The couple knew that restoring the building to its original condition would be expensive and wouldn’t provide the flow that they wanted.

They brought in Janna Levitt of LGA Architectural Partners to redesign the interior within the existing footprint. A detached garage added in the 1970s was located behind the carport. They decided to join the former garage to the house and create a spacious master suite.

First, the interior of the house was gutted to the exterior walls and all of the mechanical and electrical systems were upgraded.

Three small bedrooms with dropped ceilings seemed closed-in and uninviting; the new floorplan replaced the diminutive bedrooms with a large kitchen and dining area.

After adding an extension to the house, the couple had 2,700 feet of living space and more wall space on which to hang their art. (The Print Market)

The former galley kitchen became a study. Now the main-floor living spaces flow from one into the other.

“It’s open concept but there are all of these defined spaces,” Mr. Martin says.

Now residents and visitors enter through the carport. Once they step inside, one set of stairs leads to the upper level and another leads to the lower level.

Because of the slope of the lot, a family room on the lower level has a full wall of windows.

A bedroom on that level was originally planned as the master suite. But when the couple decided to build on the foundation of the former garage, Benet took over the downstairs bedroom with a vast window looking into the ravine and ensuite bathroom.

“He has quite a distance from his parents,” Ms. Kubis says.

The couple took out the vintage bar that looked like a Western saloon, with swiveling bar stools and replaced it with a bathroom. A room that can be used as another bedroom serves as Ms. Kubis’ office.

A few years after that phase of the renovation was finished, the family decided they wanted more room to display their collection of art and furniture. At the same time, Ms. Kubis, an associate dean in the faculty of art at OCAD University, needed a studio.

Owner Anda Kubis, who inherited a love of modernist design from her father, has admired the house since she was a child. (The Print Market)

They came up with a plan for extending the front of the house, but when they showed it to Brian Kikstra, who was part of the design team from the previous renovation, he had a vision of his own.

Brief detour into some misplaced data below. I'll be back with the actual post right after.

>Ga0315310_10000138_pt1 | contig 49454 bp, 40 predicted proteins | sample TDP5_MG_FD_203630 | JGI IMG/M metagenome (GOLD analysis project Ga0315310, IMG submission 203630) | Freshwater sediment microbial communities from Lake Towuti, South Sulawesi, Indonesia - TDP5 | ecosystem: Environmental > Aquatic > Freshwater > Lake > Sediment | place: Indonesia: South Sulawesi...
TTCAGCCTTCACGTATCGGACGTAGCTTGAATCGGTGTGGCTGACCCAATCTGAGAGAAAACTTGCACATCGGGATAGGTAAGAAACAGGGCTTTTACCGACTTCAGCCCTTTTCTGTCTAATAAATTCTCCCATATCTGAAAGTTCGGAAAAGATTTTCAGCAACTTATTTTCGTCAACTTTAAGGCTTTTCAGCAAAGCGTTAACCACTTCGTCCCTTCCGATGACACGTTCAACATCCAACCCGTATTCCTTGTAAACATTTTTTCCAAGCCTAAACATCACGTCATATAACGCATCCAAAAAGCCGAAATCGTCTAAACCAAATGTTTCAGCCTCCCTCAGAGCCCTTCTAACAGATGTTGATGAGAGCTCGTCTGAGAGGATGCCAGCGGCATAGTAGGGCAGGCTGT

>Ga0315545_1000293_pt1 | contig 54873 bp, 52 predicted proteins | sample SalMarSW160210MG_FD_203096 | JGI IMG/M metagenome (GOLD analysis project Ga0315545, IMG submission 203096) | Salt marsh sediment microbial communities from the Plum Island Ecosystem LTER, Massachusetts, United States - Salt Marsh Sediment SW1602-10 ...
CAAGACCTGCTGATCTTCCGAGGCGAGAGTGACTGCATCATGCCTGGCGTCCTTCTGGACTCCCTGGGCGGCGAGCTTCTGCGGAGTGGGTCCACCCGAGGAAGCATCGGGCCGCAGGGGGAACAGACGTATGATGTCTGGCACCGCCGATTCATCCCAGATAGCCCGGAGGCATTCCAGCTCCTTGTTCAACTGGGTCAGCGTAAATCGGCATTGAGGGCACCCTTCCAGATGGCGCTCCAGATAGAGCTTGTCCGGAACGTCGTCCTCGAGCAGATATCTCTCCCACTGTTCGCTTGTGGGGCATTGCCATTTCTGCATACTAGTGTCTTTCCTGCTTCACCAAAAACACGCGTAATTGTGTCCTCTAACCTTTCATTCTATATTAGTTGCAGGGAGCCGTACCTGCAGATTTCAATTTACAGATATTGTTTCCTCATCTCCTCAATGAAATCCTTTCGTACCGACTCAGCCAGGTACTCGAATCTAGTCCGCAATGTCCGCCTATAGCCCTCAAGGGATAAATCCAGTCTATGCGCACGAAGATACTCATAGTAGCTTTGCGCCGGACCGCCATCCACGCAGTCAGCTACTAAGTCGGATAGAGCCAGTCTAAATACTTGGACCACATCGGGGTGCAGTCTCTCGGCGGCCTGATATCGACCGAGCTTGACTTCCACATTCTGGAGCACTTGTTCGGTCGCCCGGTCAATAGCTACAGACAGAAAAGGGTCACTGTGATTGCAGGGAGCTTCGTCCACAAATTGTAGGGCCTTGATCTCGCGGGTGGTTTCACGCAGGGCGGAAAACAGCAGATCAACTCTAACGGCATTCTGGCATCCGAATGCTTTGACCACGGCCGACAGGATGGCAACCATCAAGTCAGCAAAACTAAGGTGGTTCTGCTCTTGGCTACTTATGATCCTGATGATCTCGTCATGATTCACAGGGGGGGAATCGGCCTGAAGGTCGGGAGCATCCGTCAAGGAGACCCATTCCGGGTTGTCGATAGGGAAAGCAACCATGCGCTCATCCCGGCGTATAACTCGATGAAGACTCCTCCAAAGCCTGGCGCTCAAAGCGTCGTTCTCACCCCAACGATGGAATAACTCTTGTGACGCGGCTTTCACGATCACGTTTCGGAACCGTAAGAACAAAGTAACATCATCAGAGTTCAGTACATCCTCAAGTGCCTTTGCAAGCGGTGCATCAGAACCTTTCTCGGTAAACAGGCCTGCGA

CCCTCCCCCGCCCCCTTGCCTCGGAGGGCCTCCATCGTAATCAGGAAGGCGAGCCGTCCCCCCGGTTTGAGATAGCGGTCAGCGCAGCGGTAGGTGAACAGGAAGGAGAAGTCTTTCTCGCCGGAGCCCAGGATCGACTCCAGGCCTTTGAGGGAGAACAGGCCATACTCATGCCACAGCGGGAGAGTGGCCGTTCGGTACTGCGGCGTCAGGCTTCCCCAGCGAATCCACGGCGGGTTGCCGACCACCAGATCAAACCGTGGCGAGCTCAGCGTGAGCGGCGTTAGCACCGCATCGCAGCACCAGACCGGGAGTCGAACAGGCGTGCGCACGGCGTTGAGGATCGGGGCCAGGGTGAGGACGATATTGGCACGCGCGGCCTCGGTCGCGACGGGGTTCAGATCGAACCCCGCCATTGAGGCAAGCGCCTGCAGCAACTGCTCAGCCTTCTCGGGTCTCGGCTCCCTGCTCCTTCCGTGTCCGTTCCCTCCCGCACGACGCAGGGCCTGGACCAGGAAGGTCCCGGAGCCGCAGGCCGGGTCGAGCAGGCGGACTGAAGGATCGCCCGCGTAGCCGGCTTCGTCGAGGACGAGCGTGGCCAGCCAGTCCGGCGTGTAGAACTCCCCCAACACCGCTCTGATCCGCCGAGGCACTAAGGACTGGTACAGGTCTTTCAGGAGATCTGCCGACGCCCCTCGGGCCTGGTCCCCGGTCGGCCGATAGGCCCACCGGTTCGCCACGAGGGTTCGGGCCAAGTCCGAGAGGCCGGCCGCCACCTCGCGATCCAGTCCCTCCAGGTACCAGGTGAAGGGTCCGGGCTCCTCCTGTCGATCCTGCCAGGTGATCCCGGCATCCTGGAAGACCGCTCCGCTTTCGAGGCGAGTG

“We had ideas but he refined it beautifully,” Ms. Kubis says.

The solution was an extension to the main living area, with an art studio below.

Instead of brick and Douglas fir, they chose steel and mullionless glazing.

“We wanted to introduce forms and materials that resonated with the original mid-century structure but that would also clearly differentiate the old from the new,” said Mr. Kikstra.

The couple now has 2,700 feet of living space and more wall space on which to hang their art. The new windows have brought more light and airiness to the interior.

“It’s not a pastiche. It’s something you’ve reinvented,” says real estate agent Paul Johnston of Right at Home Realty Inc.

Ms. Kubis and her husband bought the house from a young couple who had purchased it in 2005 with plans to renovate. (The Print Market)

“We did do a lot, but we preserved it in many respects,” says Mr. Martin of the original architecture. “The DNA is not changed. What people like about it is, there is an authenticity to it. There’s a patina to the place and a history that’s inherent.”

A new owner will soon take over the stewardship: The house sold within one week of arriving on the market.

The Best Feature

The front of the house, facing Royal York Road, was intentionally understated. All agreed they wanted to maintain that subtlety created by Mr. Capes, but Mr. Kikstra suggested adding something new that would be intriguing and inviting to visitors. He was looking for “a simple gesture that would set the tone for the rest of the house by offering glimpses of the light, colour and volumes within.”

The house sold within one week of arriving on the market. (The Print Market)

Instead of load-bearing brick walls, they created the appearance of a glass-and-wood box cantilevered above the sloping landscape. It’s topped by a light steel structure with clerestory windows.

Mr. Kikstra points out that the steel almost disappears, giving the box and the roof a sense of levity.

Sidney, the family’s part-Australian Shepherd dog, now likes to nestle into the glass box and survey the street from her vantage point over the front garden.

“She thinks it was was made for her,” Ms. Kubis says.